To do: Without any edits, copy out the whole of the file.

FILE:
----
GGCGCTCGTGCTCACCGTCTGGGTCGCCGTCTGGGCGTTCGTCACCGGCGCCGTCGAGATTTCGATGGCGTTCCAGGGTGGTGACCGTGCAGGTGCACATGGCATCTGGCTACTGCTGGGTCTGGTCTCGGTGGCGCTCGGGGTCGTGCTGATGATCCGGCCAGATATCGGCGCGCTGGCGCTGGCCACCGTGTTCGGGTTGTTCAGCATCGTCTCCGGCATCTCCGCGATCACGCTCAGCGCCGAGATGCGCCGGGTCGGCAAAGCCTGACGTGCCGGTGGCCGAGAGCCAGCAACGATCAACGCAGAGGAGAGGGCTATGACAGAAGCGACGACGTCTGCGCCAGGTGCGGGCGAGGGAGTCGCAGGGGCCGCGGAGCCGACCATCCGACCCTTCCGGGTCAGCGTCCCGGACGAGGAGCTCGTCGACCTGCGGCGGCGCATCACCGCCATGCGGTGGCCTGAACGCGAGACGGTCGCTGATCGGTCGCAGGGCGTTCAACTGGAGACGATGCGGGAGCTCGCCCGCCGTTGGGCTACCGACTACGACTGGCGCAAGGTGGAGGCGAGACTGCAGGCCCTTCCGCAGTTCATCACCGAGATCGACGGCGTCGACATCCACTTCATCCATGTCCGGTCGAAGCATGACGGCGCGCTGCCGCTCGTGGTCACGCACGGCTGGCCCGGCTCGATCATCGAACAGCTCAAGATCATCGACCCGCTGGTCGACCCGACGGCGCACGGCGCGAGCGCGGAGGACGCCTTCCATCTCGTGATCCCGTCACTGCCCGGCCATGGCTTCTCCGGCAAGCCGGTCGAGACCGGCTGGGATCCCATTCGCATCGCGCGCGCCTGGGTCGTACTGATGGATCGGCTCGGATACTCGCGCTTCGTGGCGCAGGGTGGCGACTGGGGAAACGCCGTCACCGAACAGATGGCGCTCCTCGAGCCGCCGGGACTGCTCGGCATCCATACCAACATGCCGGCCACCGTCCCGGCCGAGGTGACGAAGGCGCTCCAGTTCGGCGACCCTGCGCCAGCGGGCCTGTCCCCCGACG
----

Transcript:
GGCGCTCGTGCTCACCGTCTGGGTCGCCGTCTGGGCGTTCGTCACCGGCGCCGTCGAGATTTCGATGGCGTTCCAGGGTGGTGACCGTGCAGGTGCACATGGCATCTGGCTACTGCTGGGTCTGGTCTCGGTGGCGCTCGGGGTCGTGCTGATGATCCGGCCAGATATCGGCGCGCTGGCGCTGGCCACCGTGTTCGGGTTGTTCAGCATCGTCTCCGGCATCTCCGCGATCACGCTCAGCGCCGAGATGCGCCGGGTCGGCAAAGCCTGACGTGCCGGTGGCCGAGAGCCAGCAACGATCAACGCAGAGGAGAGGGCTATGACAGAAGCGACGACGTCTGCGCCAGGTGCGGGCGAGGGAGTCGCAGGGGCCGCGGAGCCGACCATCCGACCCTTCCGGGTCAGCGTCCCGGACGAGGAGCTCGTCGACCTGCGGCGGCGCATCACCGCCATGCGGTGGCCTGAACGCGAGACGGTCGCTGATCGGTCGCAGGGCGTTCAACTGGAGACGATGCGGGAGCTCGCCCGCCGTTGGGCTACCGACTACGACTGGCGCAAGGTGGAGGCGAGACTGCAGGCCCTTCCGCAGTTCATCACCGAGATCGACGGCGTCGACATCCACTTCATCCATGTCCGGTCGAAGCATGACGGCGCGCTGCCGCTCGTGGTCACGCACGGCTGGCCCGGCTCGATCATCGAACAGCTCAAGATCATCGACCCGCTGGTCGACCCGACGGCGCACGGCGCGAGCGCGGAGGACGCCTTCCATCTCGTGATCCCGTCACTGCCCGGCCATGGCTTCTCCGGCAAGCCGGTCGAGACCGGCTGGGATCCCATTCGCATCGCGCGCGCCTGGGTCGTACTGATGGATCGGCTCGGATACTCGCGCTTCGTGGCGCAGGGTGGCGACTGGGGAAACGCCGTCACCGAACAGATGGCGCTCCTCGAGCCGCCGGGACTGCTCGGCATCCATACCAACATGCCGGCCACCGTCCCGGCCGAGGTGACGAAGGCGCTCCAGTTCGGCGACCCTGCGCCAGCGGGCCTGTCCCCCGACG